Figure 5. Metastable states in the system. Count of metastable states of the probability density function of neural and behavioral patterns P(s) (s = {Θ, Ψ, Λ}), and of neural patterns alone P(s′) (s′ = {Θ, Ψ}), for both the situated and passively-coupled agents.

An initial finding about the probability density function of the agent is that it approximately follows the Zipf law (Figure 4A), for states with a probability larger than 2 · 10−4. If the occurrence of the states of the system s is ordered by their decreasing frequency P(s), Zipf's law states that P(s) decays as the inverse of their rank r(s) in the ordered sequence, making P(s) ∝ 1/r(s). The occurrence of Zipf-like distributions is considered to be a signature of criticality (Mora and Bialek, 2011), coinciding with previous analysis of self-organized critical patterns in the same robotic agent when it is coupled with its environment (Aguilera et al., 2015). We observe that, while the situated agent presents a pattern very close to Zipf's distribution, the passively-coupled agent diverges more from a perfect scale-free distribution (Figure 4B), especially in states with higher probabilities. We can quantify this divergence by computing the Kullback-Leibler divergence between the distribution of states of the agent P(s) and Zipf's law distribution Psf(s) ∝ 1/r(s). As we observe in Figure 4C the divergence from the Zipf distribution in the passively-coupled agent is more than twice that of the situated agent. Computing the average and standard deviation for the 100 generated samples reveals that this result is repeated for different agents, confirming that the Kullback-Leibler divergence to a Zipf distribution is much larger in the passively-coupled agent (μ = 0.381, σ = 8.44 · 10−4) than in the situated case (μ = 0.141, σ = 5.46 · 10−4).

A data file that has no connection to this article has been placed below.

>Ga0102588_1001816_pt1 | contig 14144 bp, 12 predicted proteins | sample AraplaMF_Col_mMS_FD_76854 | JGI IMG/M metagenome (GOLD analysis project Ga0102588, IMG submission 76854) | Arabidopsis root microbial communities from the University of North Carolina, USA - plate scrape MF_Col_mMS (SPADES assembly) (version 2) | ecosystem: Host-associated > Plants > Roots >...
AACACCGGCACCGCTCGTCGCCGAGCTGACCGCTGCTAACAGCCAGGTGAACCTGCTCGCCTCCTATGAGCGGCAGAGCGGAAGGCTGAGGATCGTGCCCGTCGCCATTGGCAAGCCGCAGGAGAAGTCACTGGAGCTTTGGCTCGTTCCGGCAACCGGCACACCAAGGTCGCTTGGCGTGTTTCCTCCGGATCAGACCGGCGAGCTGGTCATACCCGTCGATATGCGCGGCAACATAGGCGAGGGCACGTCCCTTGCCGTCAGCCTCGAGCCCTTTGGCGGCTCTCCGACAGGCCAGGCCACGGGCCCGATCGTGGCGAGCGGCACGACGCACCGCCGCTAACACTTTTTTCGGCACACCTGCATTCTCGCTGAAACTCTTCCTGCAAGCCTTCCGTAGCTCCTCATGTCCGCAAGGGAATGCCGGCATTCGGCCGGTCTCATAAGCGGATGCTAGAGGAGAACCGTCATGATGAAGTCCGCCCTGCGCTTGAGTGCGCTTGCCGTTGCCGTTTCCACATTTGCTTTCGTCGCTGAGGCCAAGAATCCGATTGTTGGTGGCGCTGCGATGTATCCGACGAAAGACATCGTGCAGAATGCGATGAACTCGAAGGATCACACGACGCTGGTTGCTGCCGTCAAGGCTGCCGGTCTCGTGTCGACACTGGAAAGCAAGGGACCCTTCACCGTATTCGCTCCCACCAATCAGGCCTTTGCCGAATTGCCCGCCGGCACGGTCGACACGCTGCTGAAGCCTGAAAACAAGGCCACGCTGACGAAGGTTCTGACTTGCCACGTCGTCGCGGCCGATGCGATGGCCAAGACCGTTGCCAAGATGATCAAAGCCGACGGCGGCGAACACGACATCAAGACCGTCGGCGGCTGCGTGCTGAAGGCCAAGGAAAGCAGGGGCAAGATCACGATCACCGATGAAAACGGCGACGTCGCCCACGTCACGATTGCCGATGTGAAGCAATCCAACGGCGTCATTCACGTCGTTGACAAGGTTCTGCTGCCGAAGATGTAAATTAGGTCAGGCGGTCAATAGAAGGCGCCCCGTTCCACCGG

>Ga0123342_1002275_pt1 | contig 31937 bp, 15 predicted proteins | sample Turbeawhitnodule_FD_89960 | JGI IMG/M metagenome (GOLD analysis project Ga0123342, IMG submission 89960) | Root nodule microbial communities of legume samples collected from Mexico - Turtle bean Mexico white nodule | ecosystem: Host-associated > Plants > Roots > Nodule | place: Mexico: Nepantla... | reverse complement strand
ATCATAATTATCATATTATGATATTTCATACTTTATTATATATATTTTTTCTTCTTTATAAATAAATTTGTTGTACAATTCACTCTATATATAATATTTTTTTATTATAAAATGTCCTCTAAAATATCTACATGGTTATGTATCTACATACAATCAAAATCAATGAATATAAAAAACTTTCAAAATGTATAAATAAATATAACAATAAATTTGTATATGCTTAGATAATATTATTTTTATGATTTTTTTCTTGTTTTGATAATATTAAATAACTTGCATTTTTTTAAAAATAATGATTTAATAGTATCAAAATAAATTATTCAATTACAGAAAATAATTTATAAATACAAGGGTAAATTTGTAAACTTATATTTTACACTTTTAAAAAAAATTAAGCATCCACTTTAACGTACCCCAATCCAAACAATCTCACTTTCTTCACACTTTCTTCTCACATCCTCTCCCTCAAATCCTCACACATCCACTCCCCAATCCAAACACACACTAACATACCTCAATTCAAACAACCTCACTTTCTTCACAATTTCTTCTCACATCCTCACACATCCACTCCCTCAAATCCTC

Criticality in the brain is generally associated with the metastability of transiently formed neuronal assemblies (Werner, 2007b), although in general the exact relation between the existence of metastable states and criticality is still not well understood. The definition of a metastable state is a state whose energy is lower than any of its adjacent states while not being the state of minimum energy of the system. If we assume that the probability of each state follows a Boltzmann distribution4, metastable states will be those with higher probabilities than those of their adjacent states. We define adjacency between two states when they are separated by a single flip5 of an individual variable Θi, Ψi, j or Λ. In short, we consider metastable states as local peaks in the probability landscape. If we compute the number of metastable states of the system s = {Θ, Ψ, Λ}, we observe that the situated agent presents 17 metastable states for most of our data series (μ = 17.2, σ = 0.782)), while the passively coupled agent presents typically over 13 metastable states (μ = 13.1, σ = 0.902), indicating that the level of metastability is boosted when the agent is in interaction with its environment. However, if we only analyse the neural system of the agent, i.e., the system s′ = {Θ, Ψ}, we find that the situated agent presents 13 metastable states (μ = 13, σ = 0) and the passively-coupled agent presents around 11 (μ = 11.0, σ = 0.243). Figure 5 portrays the number of metastable states of one random sample.